Dr Gordon had told me to call him if my knee still hurt after the swelling went down and he would order an MRI. After a couple of weeks, it was clear that my knee was not going to heal quickly. It was still swollen. I was wearing the brace, and struggling with pain, lost range of motion, and a limp. I was determined to be ready to walk all over D.C. with my dad for the Stars and Stripes Honor Flight on Oct 14th, but I wanted to know what was going on with my knee before the trip.
I had the MRI on Oct. 3rd and scheduled a follow up with the doctor on Oct 11th. Dr Gordon came in to the room and told me that my MRI “threw him for a loop.” He pushed and pulled on my knee again, just to make sure it still felt stable and that “he wasn’t an idiot” (his words). He said he never misses this type of injury upon physical examination. Yet, the MRI told him quite a different story from the physical exam. The MRI showed that I had a complete PCL (posterior cruciate ligament) tear in my knee. That can’t be good. I have experience with complete ligament tears (elbow and rotator cuff), and I know that they do not heal on their own. My first sinking though was, “one more surgery.” After all, the PCL is the strongest ligament in the knee. How can I get through life without a PCL? He did not suggest surgery, though. Instead, he said I should do six weeks of physical therapy to see if I can heal without surgery. That blew my mind a little.
While we were there, Andy took the opportunity to ask him about his foot. Right away, he told him that Andy had his least favorite injury. He said that if Andy was his patient, he would put him in a cast for 6 weeks. For now, he advised that Andy wear the boot 24/7. Andy decided to schedule his own appointment with Dr. Gordon.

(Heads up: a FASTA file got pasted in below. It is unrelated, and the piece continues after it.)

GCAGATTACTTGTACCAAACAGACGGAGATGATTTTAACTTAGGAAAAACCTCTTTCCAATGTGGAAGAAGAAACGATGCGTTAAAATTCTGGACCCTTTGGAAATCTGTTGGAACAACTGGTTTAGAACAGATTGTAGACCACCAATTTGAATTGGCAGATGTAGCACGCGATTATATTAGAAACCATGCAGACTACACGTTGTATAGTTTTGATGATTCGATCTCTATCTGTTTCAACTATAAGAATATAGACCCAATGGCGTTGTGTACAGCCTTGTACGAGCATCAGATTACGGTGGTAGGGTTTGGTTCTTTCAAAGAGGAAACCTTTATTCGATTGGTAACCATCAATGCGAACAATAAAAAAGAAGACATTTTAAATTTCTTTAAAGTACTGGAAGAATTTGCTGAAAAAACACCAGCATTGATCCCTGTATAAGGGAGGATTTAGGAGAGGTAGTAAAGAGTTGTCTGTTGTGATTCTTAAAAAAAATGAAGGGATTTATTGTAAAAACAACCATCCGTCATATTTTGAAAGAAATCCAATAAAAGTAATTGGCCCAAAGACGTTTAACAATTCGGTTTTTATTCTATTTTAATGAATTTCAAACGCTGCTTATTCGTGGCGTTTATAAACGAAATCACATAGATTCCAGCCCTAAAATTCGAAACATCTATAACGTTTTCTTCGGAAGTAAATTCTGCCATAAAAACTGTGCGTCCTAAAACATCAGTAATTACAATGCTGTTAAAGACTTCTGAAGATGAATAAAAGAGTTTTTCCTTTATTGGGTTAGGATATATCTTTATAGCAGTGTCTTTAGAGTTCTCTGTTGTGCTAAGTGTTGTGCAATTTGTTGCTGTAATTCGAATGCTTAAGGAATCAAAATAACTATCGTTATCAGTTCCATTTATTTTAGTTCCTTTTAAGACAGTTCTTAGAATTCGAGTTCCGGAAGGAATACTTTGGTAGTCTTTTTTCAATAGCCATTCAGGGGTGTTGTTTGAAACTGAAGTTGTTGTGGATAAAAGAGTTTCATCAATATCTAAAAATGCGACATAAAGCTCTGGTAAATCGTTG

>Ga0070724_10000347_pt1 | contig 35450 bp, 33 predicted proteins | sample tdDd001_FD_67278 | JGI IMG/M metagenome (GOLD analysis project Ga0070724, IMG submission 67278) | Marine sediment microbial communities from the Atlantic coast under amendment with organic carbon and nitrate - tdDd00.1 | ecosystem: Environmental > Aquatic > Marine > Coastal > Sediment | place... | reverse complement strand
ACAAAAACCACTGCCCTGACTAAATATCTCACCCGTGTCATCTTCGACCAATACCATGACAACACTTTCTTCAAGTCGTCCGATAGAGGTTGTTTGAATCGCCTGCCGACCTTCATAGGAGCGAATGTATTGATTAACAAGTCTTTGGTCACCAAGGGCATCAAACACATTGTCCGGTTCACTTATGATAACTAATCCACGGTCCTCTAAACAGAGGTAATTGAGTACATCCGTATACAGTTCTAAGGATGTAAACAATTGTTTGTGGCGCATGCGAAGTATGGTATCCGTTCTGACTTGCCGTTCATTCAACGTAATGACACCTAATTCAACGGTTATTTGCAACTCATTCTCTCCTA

Before we left, I asked him if my knee could handle a day of walking around D.C. He was fully supportive of the trip, and told me to thank my dad for his service.
By the 14th, I was feeling strong enough to go on the Honor Flight. I figured I would be able to keep up with 150 WWII Vets. I might have been wrong about that assumption, though. The day was very fast paced and we did a ton of walking. We saw all of these memorials in one day!
Arlington National Cemetery
Air Force Memorial
Korean War Memorial
I’m so glad I got the chance to go on the Honor Flight. It was one of the most memorable days I’ve had with my dad. We were pretty tired out by the end of the trip, but the homecoming at the airport gave us a boost of energy. I’ll always treasure that day.
It was only two days after being hit by the Jeep, but I didn’t want to miss the annual Team Phoenix fundraising 5K at InStep. I needed my Team Phoenix sisters! If anyone can encourage me to rise up after being knocked down, it would be my strong Phoenix family. It was great to get off the couch and see everyone. I obviously did not do the 5K, but Coach Lauren set me up to direct traffic at the final turn, so I felt like I was participating. I may have thrown a few people off their race times, when they stopped to check on me, but it wasn’t a competitive 5K. I even joined a couple of friends to walk the final stretch to the finish line. I was getting around pretty well with the crutches, thanks to the cutting edge instructional video at the ER.